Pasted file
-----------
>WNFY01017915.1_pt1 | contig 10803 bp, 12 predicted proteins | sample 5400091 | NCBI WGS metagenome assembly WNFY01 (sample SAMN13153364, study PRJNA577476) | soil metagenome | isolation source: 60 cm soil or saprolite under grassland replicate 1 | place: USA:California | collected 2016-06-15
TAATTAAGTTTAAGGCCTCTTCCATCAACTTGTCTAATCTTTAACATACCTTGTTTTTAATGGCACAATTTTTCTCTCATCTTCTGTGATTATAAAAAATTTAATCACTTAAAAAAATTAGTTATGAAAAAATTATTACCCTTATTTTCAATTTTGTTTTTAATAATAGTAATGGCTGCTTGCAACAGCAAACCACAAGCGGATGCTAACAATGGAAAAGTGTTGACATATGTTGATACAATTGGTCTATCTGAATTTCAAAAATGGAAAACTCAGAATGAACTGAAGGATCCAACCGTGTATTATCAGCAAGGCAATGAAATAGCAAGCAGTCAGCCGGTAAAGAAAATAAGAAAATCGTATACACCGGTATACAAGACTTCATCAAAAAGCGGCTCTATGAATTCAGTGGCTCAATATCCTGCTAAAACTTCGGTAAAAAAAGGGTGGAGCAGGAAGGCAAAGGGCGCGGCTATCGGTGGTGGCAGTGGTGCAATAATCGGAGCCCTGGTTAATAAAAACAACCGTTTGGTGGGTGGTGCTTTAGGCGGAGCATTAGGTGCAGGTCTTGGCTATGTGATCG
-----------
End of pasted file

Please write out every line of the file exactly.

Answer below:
>WNFY01017915.1_pt1 | contig 10803 bp, 12 predicted proteins | sample 5400091 | NCBI WGS metagenome assembly WNFY01 (sample SAMN13153364, study PRJNA577476) | soil metagenome | isolation source: 60 cm soil or saprolite under grassland replicate 1 | place: USA:California | collected 2016-06-15
TAATTAAGTTTAAGGCCTCTTCCATCAACTTGTCTAATCTTTAACATACCTTGTTTTTAATGGCACAATTTTTCTCTCATCTTCTGTGATTATAAAAAATTTAATCACTTAAAAAAATTAGTTATGAAAAAATTATTACCCTTATTTTCAATTTTGTTTTTAATAATAGTAATGGCTGCTTGCAACAGCAAACCACAAGCGGATGCTAACAATGGAAAAGTGTTGACATATGTTGATACAATTGGTCTATCTGAATTTCAAAAATGGAAAACTCAGAATGAACTGAAGGATCCAACCGTGTATTATCAGCAAGGCAATGAAATAGCAAGCAGTCAGCCGGTAAAGAAAATAAGAAAATCGTATACACCGGTATACAAGACTTCATCAAAAAGCGGCTCTATGAATTCAGTGGCTCAATATCCTGCTAAAACTTCGGTAAAAAAAGGGTGGAGCAGGAAGGCAAAGGGCGCGGCTATCGGTGGTGGCAGTGGTGCAATAATCGGAGCCCTGGTTAATAAAAACAACCGTTTGGTGGGTGGTGCTTTAGGCGGAGCATTAGGTGCAGGTCTTGGCTATGTGATCG